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Charlotte Amalie
Sunday, July 3, 2022
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FSCs ALIVE, BUT NOT WELL

Federal legislation to replace the Foreign Sales Corporation remains stalled, but industry representatives still expect the program to close out within a year.
In the U.S. Virgin Islands, where about a dozen management companies handle well over half the FSCs in existence, virtually no new business has come in since Sept. 30. Under the pending legislation, that is the last date a corporation could elect FSC status, although existing FSCs could continue to operate until Dec. 31, 2001.
The U.S. is under the gun from the World Trade Organization which sided with the European Union in determining that a FSC constitutes an unfair trade practice. A FSC is a subsidiary set up by a U.S. manufacturer in order to get a tax break on export sales.
Federal legislation was introduced in August to eliminate the FSC by the WTO's deadline of Sept. 30. Although the bill had widespread support in Congress and was backed by the White House, it was attached to a tax bill loaded with unrelated items. Because of objections to some of those items, President Clinton promised to veto the bill.
The U.S. has now missed even an extended deadline of Nov. 1, and the EU may apply to the WTO to impose sanctions against the United States for its failure to comply with the WTO ruling. Such sanctions could take the form of high tariffs on U.S. goods.
Meanwhile, administration officials continue to negotiate with the EU, but sources within the industry do not expect such negotiations to result in the EU backing off from its demand for an end to the FSC program.
Graham Dunn, a FSC manager with Trident Trust Company (VI) Ltd. in St. Thomas, said even if the legislation eliminating the FSC program is passed next week, he still expects it to be retroactive to Sept. 30, 2000.
For now, without the federal legislation in place, management companies can still set up companies intended to act as foreign sales corporations, but for the most part that isn't happening.
"If anyone wants us to set up (such) a company, we'd certainly do it," Dunn said – but only if the client understands the program will probably be eliminated soon. Trident is not actively marketing FSCs right now and few if any other management firms are.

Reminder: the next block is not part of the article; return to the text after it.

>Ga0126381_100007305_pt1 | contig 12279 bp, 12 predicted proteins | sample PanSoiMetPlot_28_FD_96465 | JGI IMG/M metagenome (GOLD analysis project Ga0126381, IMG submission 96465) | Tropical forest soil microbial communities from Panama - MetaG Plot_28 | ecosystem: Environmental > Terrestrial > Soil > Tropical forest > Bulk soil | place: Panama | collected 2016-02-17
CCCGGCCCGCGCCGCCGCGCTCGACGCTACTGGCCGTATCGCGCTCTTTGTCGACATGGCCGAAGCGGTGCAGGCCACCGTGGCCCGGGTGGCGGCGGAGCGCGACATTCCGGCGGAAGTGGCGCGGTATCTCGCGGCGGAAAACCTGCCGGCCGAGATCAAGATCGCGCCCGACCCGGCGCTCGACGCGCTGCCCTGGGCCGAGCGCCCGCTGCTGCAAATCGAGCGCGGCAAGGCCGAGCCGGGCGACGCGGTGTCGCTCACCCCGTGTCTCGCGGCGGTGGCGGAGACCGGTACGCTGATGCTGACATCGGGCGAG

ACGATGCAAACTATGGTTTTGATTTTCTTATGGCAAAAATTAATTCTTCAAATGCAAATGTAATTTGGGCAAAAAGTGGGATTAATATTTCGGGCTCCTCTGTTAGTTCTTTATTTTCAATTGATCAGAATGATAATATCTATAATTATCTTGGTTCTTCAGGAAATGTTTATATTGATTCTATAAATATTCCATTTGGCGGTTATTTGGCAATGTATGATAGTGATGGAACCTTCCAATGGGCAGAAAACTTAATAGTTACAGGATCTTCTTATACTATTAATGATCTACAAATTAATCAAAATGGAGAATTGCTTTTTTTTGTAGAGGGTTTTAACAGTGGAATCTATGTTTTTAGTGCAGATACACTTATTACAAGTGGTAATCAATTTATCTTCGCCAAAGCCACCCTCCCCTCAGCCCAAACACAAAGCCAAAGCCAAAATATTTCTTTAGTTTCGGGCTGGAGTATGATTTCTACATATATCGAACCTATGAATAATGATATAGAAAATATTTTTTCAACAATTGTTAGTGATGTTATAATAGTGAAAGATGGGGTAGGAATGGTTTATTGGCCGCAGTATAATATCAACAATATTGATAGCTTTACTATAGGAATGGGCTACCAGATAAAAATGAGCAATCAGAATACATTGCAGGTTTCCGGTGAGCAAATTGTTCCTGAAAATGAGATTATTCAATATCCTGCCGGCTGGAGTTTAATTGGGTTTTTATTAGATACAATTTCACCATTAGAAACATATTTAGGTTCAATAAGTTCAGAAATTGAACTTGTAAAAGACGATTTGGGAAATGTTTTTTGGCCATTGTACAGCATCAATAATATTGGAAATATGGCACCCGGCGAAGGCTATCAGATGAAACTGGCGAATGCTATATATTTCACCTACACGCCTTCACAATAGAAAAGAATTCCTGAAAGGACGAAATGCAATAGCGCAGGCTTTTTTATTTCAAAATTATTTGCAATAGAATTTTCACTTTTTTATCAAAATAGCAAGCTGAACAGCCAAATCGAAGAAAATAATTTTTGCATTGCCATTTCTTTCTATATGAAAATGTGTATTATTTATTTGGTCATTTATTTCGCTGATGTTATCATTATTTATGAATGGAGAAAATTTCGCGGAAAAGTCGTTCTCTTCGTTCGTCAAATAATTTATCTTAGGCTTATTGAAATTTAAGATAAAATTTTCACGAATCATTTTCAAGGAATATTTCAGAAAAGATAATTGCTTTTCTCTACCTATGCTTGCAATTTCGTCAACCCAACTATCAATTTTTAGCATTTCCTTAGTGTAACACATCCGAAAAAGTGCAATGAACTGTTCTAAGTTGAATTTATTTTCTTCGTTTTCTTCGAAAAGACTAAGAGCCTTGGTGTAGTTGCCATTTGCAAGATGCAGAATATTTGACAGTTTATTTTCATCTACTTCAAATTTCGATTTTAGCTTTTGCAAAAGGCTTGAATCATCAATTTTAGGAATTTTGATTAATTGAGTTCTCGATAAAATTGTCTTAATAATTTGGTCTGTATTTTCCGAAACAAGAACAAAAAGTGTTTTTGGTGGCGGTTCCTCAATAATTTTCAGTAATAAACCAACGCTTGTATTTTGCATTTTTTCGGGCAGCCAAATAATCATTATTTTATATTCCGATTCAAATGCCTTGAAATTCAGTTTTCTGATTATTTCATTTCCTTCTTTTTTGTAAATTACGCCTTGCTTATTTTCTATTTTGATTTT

"I think everybody's still holding off," Dunn said.

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Federal legislation to replace the Foreign Sales Corporation remains stalled, but industry representatives still expect the program to close out within a year.
In the U.S. Virgin Islands, where about a dozen management companies handle well over half the FSCs in existence, virtually no new business has come in since Sept. 30. Under the pending legislation, that is the last date a corporation could elect FSC status, although existing FSCs could continue to operate until Dec. 31, 2001.
The U.S. is under the gun from the World Trade Organization which sided with the European Union in determining that a FSC constitutes an unfair trade practice. A FSC is a subsidiary set up by a U.S. manufacturer in order to get a tax break on export sales.
Federal legislation was introduced in August to eliminate the FSC by the WTO's deadline of Sept. 30. Although the bill had widespread support in Congress and was backed by the White House, it was attached to a tax bill loaded with unrelated items. Because of objections to some of those items, President Clinton promised to veto the bill.
The U.S. has now missed even an extended deadline of Nov. 1, and the EU may apply to the WTO to impose sanctions against the United States for its failure to comply with the WTO ruling. Such sanctions could take the form of high tariffs on U.S. goods.
Meanwhile, administration officials continue to negotiate with the EU, but sources within the industry do not expect such negotiations to result in the EU backing off from its demand for an end to the FSC program.
Graham Dunn, a FSC manager with Trident Trust Company (VI) Ltd. in St. Thomas, said even if the legislation eliminating the FSC program is passed next week, he still expects it to be retroactive to Sept. 30, 2000.
For now, without the federal legislation in place, management companies can still set up companies intended to act as foreign sales corporations, but for the most part that isn't happening.
"If anyone wants us to set up (such) a company, we'd certainly do it," Dunn said - but only if the client understands the program will probably be eliminated soon. Trident is not actively marketing FSCs right now and few if any other management firms are.
"I think everybody's still holding off," Dunn said.